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VG’s Mike Cline reflects on long career in engineering

Photo: Tony Hooker 2021 Villa Grove Volunteer of the year Mike Cline.

By Tony Hooker
To say that Mike Cline was born to work on protecting the environment through sound practice in the field of waste water really isn’t too much of a stretch of the imagination. Cline, a registered professional engineer who calls Villa Grove home, grew up in the industry, as his grandfather owned a plumbing, sewer and Roto-Rooter company in Akron, Ohio that both he and his father worked for. I recently sat down with Mr. Cline, who was named the 2021 Villa Grove Volunteer of the year, to discuss those days, his involvement in several local projects, and his love for Rugby, among many other things.

Mike, can you please explain to me exactly what you do?

I’m a civil engineer. I specialize in water resources engineering. Flooding. Storm sewers. Drinking water. Sanitary sewers and waste water treatment. Right about the time I was going to college, the EPA formed and there was quite a bit of demand for younger engineers to go into the field. Most civil engineers were bridge or road designers, but I was there at the era of waste water.

Did you always want to be an engineer?

I thought you might ask that. <smiles> I’m a third-generation sewer guy. I have a picture of my father and my grandfather, taken in Akron, OH in front of one of his trucks. He owned a septic tank cleaning company. He would come out and clean out your septic tank, and he had a roto-rooter franchise. Cline Plumbing and Heating was the name of the company. My grandfather, who only had an eighth-grade education from Marshall, Illinois, went on to create a manual for sewer/septic systems including a wastewater treatment plant, and I think that was in 1953. He would build them and service them. So that’s probably where I got the initial interest. Plus, Akron was probably the most polluted city in the United States at the time. Goodyear, Goodrich and Firestone tires were made there. Everyone who was older that I knew when I was younger passed away from lung ailments. The plants were on the west side and we were on the east, and the suet from the tire plants would rise up out of the smoke stacks and come right down on us. You could make good wages and they employed a lot of people, but you eventually paid the penalty. Our river that goes from Akron to Cleveland actually caught on fire and burned for 11 days. That’s why I was motivated to get into all of this, to try to clean up things a little bit.

Did you go to high school in Akron?

I did. 

How did your grandfather end up going from Marshall to Akron?

In the 1920’s, when automobiles really started becoming popular, they needed tires, and Akron had that right mix of limestone in the water that you could vulcanize rubber. You could ship it into Akron and Cleveland via Lake Erie and they were hiring a lot of people. Quite a few people from Illinois and Indiana moved to Akron to find work. My grandmother came up from Tennessee and my grandfather came over from Illinois. Good wages, good hours and good employment. Interestingly, once the plants unionized, he and seven other guys decided to appeal to Goodyear to make cleaner work conditions and they all got fired and they all went to the Ohio Supreme Court, where they won an injunction which came with a certain amount of money, but they were told that they could never again work at Goodyear. He bought a two-acre site almost on the eastern side of the county and he saw a sewer contractor coming down the street, the same street the Soap box derby was run on, and he stopped him and asked what he was doing. This was in 1938 and it was a WPA project and he was laying sewer tile because some day there will be a big pump station here to pump waste to the treatment plant. Every day, he would go out and talk to the guy, and finally the guy said “Since you’re so interested in this work, why don’t you buy me out?” He had the money from winning the lawsuit, so he bought two septic pumper trucks, a roto rooter franchise, two dump trucks a backhoe and a little more land to create a stockpile, so I grew up with manholes and sewer pipes around. I used to get into the man holes and pay astronaut! <laughs>  My dad, my uncle and my grandfather would go out and work from dawn until dusk, and I actually helped them, believe it or not. My job was to clean out the rotor rooter coil. They game me a pair of gloves and goggles, and a tool, and every day I would clean out that coil after it had been in somebody’s sewer line. I eventually went to Ohio State University and got my degree in engineering in Water Resources. I wanted to clean things up and also continue the legacy of my family.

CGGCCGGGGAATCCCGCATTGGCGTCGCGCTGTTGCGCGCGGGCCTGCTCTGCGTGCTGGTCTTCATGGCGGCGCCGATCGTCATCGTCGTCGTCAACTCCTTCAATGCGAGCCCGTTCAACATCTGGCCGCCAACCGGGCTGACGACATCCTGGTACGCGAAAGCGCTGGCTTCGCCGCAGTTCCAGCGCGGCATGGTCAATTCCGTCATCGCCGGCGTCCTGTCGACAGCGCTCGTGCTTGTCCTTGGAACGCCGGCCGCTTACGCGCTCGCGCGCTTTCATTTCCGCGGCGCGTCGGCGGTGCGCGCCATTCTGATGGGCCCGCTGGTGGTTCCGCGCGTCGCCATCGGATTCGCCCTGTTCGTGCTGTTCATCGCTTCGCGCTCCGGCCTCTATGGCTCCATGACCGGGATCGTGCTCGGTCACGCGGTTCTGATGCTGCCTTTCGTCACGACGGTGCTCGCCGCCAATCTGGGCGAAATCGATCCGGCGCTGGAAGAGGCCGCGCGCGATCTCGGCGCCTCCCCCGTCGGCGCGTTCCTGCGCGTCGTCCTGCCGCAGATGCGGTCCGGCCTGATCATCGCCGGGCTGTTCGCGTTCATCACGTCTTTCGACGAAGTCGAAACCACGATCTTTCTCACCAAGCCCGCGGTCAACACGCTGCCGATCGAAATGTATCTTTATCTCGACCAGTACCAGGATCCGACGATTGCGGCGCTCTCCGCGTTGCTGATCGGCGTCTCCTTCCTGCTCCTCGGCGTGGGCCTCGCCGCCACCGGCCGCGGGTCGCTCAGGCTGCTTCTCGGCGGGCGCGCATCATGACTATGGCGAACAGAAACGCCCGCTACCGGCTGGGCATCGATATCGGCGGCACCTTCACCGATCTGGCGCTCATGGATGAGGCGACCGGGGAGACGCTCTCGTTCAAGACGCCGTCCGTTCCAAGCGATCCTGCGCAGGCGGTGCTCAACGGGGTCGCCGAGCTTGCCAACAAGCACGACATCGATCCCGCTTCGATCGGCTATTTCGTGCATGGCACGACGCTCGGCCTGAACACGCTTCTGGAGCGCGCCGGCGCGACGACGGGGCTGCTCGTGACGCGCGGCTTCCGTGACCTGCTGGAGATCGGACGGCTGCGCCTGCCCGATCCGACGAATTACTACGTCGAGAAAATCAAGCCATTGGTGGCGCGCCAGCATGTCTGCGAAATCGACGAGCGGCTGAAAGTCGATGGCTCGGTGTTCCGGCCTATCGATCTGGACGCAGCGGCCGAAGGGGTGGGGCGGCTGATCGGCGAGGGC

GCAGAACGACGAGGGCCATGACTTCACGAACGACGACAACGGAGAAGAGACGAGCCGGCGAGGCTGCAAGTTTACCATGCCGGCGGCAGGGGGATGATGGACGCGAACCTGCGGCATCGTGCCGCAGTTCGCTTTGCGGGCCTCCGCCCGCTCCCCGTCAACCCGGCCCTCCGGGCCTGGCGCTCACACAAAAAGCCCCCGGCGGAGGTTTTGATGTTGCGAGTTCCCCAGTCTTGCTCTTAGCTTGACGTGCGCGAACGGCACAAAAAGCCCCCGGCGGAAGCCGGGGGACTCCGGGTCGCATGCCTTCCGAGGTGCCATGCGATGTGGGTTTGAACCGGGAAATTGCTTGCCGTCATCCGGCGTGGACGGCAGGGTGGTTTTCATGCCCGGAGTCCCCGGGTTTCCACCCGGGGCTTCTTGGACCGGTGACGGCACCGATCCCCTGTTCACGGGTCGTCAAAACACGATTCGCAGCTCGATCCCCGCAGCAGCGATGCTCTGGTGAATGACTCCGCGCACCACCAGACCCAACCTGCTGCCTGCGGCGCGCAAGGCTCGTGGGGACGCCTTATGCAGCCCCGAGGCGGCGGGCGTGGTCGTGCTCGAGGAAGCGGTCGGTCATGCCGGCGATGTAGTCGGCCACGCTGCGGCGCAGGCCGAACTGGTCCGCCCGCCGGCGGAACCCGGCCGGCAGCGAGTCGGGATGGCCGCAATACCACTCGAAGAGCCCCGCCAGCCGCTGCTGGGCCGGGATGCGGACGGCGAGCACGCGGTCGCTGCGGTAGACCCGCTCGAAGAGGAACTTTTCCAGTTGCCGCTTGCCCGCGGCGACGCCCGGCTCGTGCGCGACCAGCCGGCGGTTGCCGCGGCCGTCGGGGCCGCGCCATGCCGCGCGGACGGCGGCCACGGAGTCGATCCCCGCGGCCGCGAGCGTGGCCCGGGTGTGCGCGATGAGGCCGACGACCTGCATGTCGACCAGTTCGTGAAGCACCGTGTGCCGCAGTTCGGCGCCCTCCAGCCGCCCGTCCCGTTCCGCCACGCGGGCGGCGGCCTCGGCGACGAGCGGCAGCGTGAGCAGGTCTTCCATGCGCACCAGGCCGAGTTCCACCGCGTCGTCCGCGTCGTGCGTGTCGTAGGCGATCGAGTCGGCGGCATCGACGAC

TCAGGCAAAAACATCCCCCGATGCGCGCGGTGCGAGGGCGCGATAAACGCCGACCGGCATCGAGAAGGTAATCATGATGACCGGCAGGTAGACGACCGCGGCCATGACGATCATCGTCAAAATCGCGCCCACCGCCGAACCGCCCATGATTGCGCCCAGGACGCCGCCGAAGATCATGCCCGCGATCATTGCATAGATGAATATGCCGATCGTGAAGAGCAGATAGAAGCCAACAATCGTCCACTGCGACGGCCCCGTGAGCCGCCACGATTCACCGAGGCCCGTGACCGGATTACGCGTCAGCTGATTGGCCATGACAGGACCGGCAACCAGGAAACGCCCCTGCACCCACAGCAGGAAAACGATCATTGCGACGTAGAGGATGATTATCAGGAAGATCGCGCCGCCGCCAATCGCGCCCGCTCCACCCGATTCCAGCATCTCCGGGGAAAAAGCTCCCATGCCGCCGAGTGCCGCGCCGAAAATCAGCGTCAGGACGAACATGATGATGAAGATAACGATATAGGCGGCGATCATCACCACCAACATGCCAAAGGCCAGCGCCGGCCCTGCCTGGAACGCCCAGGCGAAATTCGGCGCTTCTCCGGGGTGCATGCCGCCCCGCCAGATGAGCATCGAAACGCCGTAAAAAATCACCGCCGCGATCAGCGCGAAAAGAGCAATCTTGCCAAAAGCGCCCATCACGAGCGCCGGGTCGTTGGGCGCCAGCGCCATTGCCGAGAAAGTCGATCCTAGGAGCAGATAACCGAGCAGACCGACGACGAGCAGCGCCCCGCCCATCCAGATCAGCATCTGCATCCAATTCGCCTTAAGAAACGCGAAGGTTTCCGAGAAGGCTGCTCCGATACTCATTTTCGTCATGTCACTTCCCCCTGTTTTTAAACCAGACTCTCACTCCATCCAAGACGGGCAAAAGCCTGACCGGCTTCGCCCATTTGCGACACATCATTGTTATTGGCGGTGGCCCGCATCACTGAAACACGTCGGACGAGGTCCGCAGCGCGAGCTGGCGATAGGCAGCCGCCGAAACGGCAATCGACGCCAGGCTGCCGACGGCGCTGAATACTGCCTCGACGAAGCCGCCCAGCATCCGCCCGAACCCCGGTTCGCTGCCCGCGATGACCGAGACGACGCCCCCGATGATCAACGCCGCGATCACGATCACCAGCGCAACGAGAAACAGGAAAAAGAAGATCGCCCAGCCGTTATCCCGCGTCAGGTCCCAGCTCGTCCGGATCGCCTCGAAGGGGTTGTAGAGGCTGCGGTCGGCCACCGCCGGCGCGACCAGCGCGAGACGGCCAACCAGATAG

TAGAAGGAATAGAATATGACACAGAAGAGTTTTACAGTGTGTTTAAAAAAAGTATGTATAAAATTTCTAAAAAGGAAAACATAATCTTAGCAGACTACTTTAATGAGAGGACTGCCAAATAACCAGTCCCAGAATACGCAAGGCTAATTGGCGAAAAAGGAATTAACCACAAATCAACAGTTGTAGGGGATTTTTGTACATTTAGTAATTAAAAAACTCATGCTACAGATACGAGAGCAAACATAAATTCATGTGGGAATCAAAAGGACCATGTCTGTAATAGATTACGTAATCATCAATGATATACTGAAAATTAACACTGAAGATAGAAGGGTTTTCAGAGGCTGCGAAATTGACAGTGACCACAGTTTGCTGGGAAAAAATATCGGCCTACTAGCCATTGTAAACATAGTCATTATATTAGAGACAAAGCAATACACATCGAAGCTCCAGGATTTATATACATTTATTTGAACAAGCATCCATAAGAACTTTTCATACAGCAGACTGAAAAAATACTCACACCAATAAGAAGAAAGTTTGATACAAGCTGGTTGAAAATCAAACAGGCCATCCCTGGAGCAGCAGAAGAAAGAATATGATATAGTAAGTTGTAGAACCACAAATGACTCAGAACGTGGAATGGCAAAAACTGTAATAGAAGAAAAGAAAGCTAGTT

How did you come to Villa Grove?

I took a job in Indianapolis with an engineering firm, and they received approval to do a significant water resources project at Lake Charleston, in Illinois. They had some Army Corps of Engineers money to use. It was interesting because the Embarras River went there and it silted up the one lake they had for their water treatment plant, so they decided to cut a new channel for the river and use the material from that to set up a berm with a Bentonite Slurry trench in it and then we would pump water out of the river into the lake. We added eight feet of storage to the lake. I did the pump station design, but they needed an inspector to go out there, so I volunteered.  I was already playing Rugby, I played at Ohio State, and I ended up coaching Eastern Illinois University’s Rugby team. I went to a party and there were some girls there that I recognized from the city mowing crew, and there was Judy (Sergent, his wife) , at EL Krackers. I talked to her that night, she told me where she lived and a couple days later I rode my bike 4 miles to her house, and from there it was off to the races! 

When was this?